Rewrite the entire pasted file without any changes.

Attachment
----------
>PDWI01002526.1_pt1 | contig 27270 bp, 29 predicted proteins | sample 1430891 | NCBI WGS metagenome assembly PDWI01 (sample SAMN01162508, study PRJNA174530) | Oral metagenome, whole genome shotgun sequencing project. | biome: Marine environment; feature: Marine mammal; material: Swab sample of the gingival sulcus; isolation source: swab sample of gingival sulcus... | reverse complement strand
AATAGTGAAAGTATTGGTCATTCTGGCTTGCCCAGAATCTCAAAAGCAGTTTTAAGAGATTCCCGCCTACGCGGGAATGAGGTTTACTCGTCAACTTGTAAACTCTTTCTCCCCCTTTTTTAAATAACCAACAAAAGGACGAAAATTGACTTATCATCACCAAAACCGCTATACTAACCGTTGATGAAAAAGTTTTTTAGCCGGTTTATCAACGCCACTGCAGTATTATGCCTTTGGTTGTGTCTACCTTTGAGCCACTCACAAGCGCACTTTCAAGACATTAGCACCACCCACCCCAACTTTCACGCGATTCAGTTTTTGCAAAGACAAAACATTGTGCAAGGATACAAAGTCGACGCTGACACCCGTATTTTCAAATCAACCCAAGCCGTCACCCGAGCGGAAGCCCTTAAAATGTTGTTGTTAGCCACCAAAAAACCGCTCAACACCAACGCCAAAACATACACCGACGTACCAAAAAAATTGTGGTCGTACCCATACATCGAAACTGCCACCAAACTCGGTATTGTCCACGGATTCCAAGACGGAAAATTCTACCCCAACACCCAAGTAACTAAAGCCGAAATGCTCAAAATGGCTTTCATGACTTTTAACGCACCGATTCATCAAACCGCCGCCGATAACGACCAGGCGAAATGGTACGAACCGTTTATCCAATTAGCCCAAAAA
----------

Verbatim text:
>PDWI01002526.1_pt1 | contig 27270 bp, 29 predicted proteins | sample 1430891 | NCBI WGS metagenome assembly PDWI01 (sample SAMN01162508, study PRJNA174530) | Oral metagenome, whole genome shotgun sequencing project. | biome: Marine environment; feature: Marine mammal; material: Swab sample of the gingival sulcus; isolation source: swab sample of gingival sulcus... | reverse complement strand
AATAGTGAAAGTATTGGTCATTCTGGCTTGCCCAGAATCTCAAAAGCAGTTTTAAGAGATTCCCGCCTACGCGGGAATGAGGTTTACTCGTCAACTTGTAAACTCTTTCTCCCCCTTTTTTAAATAACCAACAAAAGGACGAAAATTGACTTATCATCACCAAAACCGCTATACTAACCGTTGATGAAAAAGTTTTTTAGCCGGTTTATCAACGCCACTGCAGTATTATGCCTTTGGTTGTGTCTACCTTTGAGCCACTCACAAGCGCACTTTCAAGACATTAGCACCACCCACCCCAACTTTCACGCGATTCAGTTTTTGCAAAGACAAAACATTGTGCAAGGATACAAAGTCGACGCTGACACCCGTATTTTCAAATCAACCCAAGCCGTCACCCGAGCGGAAGCCCTTAAAATGTTGTTGTTAGCCACCAAAAAACCGCTCAACACCAACGCCAAAACATACACCGACGTACCAAAAAAATTGTGGTCGTACCCATACATCGAAACTGCCACCAAACTCGGTATTGTCCACGGATTCCAAGACGGAAAATTCTACCCCAACACCCAAGTAACTAAAGCCGAAATGCTCAAAATGGCTTTCATGACTTTTAACGCACCGATTCATCAAACCGCCGCCGATAACGACCAGGCGAAATGGTACGAACCGTTTATCCAATTAGCCCAAAAA